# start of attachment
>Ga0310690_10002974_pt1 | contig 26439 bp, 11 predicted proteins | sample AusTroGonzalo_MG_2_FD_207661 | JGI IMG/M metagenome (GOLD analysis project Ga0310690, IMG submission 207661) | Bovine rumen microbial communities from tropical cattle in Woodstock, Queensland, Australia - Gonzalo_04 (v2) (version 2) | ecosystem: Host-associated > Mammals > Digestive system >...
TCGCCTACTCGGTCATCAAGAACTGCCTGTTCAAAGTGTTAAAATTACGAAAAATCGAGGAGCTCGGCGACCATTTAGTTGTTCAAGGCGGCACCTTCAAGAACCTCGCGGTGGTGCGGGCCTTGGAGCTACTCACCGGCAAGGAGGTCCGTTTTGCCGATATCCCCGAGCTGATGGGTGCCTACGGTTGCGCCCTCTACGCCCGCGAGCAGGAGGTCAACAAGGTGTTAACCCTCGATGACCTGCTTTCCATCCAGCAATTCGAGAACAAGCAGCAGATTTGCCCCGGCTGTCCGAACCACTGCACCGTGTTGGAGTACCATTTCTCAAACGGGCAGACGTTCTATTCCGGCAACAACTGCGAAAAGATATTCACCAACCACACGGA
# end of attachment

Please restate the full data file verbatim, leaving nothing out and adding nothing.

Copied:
>Ga0310690_10002974_pt1 | contig 26439 bp, 11 predicted proteins | sample AusTroGonzalo_MG_2_FD_207661 | JGI IMG/M metagenome (GOLD analysis project Ga0310690, IMG submission 207661) | Bovine rumen microbial communities from tropical cattle in Woodstock, Queensland, Australia - Gonzalo_04 (v2) (version 2) | ecosystem: Host-associated > Mammals > Digestive system >...
TCGCCTACTCGGTCATCAAGAACTGCCTGTTCAAAGTGTTAAAATTACGAAAAATCGAGGAGCTCGGCGACCATTTAGTTGTTCAAGGCGGCACCTTCAAGAACCTCGCGGTGGTGCGGGCCTTGGAGCTACTCACCGGCAAGGAGGTCCGTTTTGCCGATATCCCCGAGCTGATGGGTGCCTACGGTTGCGCCCTCTACGCCCGCGAGCAGGAGGTCAACAAGGTGTTAACCCTCGATGACCTGCTTTCCATCCAGCAATTCGAGAACAAGCAGCAGATTTGCCCCGGCTGTCCGAACCACTGCACCGTGTTGGAGTACCATTTCTCAAACGGGCAGACGTTCTATTCCGGCAACAACTGCGAAAAGATATTCACCAACCACACGGA